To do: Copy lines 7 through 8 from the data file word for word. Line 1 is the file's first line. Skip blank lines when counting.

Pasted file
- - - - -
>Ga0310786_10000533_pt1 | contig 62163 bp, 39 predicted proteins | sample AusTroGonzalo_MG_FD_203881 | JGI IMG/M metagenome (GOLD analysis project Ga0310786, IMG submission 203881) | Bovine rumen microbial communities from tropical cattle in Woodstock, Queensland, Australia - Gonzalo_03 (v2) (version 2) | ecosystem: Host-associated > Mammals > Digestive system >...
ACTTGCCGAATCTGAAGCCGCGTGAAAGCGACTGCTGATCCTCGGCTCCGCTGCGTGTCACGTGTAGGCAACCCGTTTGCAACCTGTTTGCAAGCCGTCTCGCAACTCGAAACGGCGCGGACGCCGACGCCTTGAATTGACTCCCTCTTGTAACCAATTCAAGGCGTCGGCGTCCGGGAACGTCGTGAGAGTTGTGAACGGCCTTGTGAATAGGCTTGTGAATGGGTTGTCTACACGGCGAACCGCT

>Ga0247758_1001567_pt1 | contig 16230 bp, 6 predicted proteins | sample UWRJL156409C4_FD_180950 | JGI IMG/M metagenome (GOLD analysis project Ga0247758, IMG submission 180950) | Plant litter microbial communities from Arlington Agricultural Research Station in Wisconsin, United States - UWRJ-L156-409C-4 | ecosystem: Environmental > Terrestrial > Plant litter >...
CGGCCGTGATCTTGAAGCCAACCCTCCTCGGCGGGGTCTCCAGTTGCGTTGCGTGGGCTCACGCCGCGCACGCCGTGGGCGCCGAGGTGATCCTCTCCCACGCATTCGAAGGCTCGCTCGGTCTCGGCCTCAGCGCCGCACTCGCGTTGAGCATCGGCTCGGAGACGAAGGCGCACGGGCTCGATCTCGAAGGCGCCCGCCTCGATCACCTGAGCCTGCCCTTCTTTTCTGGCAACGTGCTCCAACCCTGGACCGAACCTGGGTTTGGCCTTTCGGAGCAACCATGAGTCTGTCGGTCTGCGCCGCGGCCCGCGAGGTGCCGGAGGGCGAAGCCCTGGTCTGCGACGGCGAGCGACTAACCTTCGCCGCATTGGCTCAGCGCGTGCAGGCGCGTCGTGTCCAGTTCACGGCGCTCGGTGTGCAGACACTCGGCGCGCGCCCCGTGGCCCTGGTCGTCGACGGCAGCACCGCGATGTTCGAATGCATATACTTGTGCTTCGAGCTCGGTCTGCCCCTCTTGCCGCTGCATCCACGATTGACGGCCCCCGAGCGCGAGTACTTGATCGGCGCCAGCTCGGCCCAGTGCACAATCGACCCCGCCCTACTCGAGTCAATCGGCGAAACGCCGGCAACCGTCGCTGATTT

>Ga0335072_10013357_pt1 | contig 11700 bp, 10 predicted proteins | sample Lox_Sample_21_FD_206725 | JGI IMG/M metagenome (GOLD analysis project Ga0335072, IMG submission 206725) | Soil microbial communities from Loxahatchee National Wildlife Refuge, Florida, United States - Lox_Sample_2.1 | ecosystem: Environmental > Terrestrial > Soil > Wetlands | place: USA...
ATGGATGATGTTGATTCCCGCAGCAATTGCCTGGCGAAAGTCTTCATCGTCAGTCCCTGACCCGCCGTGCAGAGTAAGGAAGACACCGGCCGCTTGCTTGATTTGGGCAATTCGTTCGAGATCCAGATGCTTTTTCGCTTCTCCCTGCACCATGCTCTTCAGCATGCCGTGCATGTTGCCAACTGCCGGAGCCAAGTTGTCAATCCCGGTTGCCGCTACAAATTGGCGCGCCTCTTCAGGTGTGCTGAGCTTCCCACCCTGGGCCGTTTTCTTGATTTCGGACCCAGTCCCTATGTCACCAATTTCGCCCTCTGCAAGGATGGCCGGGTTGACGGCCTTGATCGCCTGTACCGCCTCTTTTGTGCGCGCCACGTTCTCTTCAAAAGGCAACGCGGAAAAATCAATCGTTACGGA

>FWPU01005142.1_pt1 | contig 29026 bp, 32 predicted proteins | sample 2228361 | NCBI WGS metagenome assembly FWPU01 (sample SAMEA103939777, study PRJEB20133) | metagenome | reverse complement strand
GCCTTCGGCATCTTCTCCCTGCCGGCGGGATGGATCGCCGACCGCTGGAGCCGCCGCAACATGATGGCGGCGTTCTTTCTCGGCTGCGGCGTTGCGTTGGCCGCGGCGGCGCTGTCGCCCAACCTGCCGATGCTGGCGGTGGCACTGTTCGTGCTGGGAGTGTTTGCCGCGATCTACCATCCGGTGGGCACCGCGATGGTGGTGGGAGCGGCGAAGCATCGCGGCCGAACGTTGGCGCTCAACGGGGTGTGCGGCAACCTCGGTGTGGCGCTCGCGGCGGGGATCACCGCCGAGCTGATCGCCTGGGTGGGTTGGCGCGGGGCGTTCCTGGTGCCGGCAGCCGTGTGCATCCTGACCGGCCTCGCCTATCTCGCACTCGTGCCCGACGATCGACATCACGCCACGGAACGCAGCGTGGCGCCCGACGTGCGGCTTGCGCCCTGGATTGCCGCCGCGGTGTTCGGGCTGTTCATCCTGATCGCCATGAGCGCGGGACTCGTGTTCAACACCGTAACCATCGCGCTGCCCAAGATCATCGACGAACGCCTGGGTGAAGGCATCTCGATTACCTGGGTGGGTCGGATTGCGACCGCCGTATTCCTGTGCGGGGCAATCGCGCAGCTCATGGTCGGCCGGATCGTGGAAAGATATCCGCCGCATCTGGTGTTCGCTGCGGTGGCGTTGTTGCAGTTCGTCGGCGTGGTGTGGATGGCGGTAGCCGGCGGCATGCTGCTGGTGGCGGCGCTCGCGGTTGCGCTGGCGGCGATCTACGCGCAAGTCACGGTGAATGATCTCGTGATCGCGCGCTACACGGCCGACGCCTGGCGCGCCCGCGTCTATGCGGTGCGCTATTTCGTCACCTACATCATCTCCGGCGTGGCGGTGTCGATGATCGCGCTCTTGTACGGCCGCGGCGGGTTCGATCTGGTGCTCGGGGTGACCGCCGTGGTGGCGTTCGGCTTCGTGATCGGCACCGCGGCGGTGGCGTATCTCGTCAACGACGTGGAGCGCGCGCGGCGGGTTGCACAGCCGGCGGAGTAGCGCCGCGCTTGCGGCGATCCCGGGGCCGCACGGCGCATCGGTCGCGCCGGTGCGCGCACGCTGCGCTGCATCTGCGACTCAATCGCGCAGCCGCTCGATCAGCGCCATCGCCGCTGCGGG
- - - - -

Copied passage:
>FWPU01005142.1_pt1 | contig 29026 bp, 32 predicted proteins | sample 2228361 | NCBI WGS metagenome assembly FWPU01 (sample SAMEA103939777, study PRJEB20133) | metagenome | reverse complement strand
GCCTTCGGCATCTTCTCCCTGCCGGCGGGATGGATCGCCGACCGCTGGAGCCGCCGCAACATGATGGCGGCGTTCTTTCTCGGCTGCGGCGTTGCGTTGGCCGCGGCGGCGCTGTCGCCCAACCTGCCGATGCTGGCGGTGGCACTGTTCGTGCTGGGAGTGTTTGCCGCGATCTACCATCCGGTGGGCACCGCGATGGTGGTGGGAGCGGCGAAGCATCGCGGCCGAACGTTGGCGCTCAACGGGGTGTGCGGCAACCTCGGTGTGGCGCTCGCGGCGGGGATCACCGCCGAGCTGATCGCCTGGGTGGGTTGGCGCGGGGCGTTCCTGGTGCCGGCAGCCGTGTGCATCCTGACCGGCCTCGCCTATCTCGCACTCGTGCCCGACGATCGACATCACGCCACGGAACGCAGCGTGGCGCCCGACGTGCGGCTTGCGCCCTGGATTGCCGCCGCGGTGTTCGGGCTGTTCATCCTGATCGCCATGAGCGCGGGACTCGTGTTCAACACCGTAACCATCGCGCTGCCCAAGATCATCGACGAACGCCTGGGTGAAGGCATCTCGATTACCTGGGTGGGTCGGATTGCGACCGCCGTATTCCTGTGCGGGGCAATCGCGCAGCTCATGGTCGGCCGGATCGTGGAAAGATATCCGCCGCATCTGGTGTTCGCTGCGGTGGCGTTGTTGCAGTTCGTCGGCGTGGTGTGGATGGCGGTAGCCGGCGGCATGCTGCTGGTGGCGGCGCTCGCGGTTGCGCTGGCGGCGATCTACGCGCAAGTCACGGTGAATGATCTCGTGATCGCGCGCTACACGGCCGACGCCTGGCGCGCCCGCGTCTATGCGGTGCGCTATTTCGTCACCTACATCATCTCCGGCGTGGCGGTGTCGATGATCGCGCTCTTGTACGGCCGCGGCGGGTTCGATCTGGTGCTCGGGGTGACCGCCGTGGTGGCGTTCGGCTTCGTGATCGGCACCGCGGCGGTGGCGTATCTCGTCAACGACGTGGAGCGCGCGCGGCGGGTTGCACAGCCGGCGGAGTAGCGCCGCGCTTGCGGCGATCCCGGGGCCGCACGGCGCATCGGTCGCGCCGGTGCGCGCACGCTGCGCTGCATCTGCGACTCAATCGCGCAGCCGCTCGATCAGCGCCATCGCCGCTGCGGG